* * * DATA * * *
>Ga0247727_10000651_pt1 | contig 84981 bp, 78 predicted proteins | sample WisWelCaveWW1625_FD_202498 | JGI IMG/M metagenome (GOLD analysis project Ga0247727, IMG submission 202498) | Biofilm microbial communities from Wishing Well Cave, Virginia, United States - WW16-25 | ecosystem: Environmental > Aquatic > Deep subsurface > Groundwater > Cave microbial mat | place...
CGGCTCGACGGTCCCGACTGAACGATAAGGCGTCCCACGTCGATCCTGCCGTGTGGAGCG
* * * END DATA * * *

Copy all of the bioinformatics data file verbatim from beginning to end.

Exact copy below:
>Ga0247727_10000651_pt1 | contig 84981 bp, 78 predicted proteins | sample WisWelCaveWW1625_FD_202498 | JGI IMG/M metagenome (GOLD analysis project Ga0247727, IMG submission 202498) | Biofilm microbial communities from Wishing Well Cave, Virginia, United States - WW16-25 | ecosystem: Environmental > Aquatic > Deep subsurface > Groundwater > Cave microbial mat | place...
CGGCTCGACGGTCCCGACTGAACGATAAGGCGTCCCACGTCGATCCTGCCGTGTGGAGCG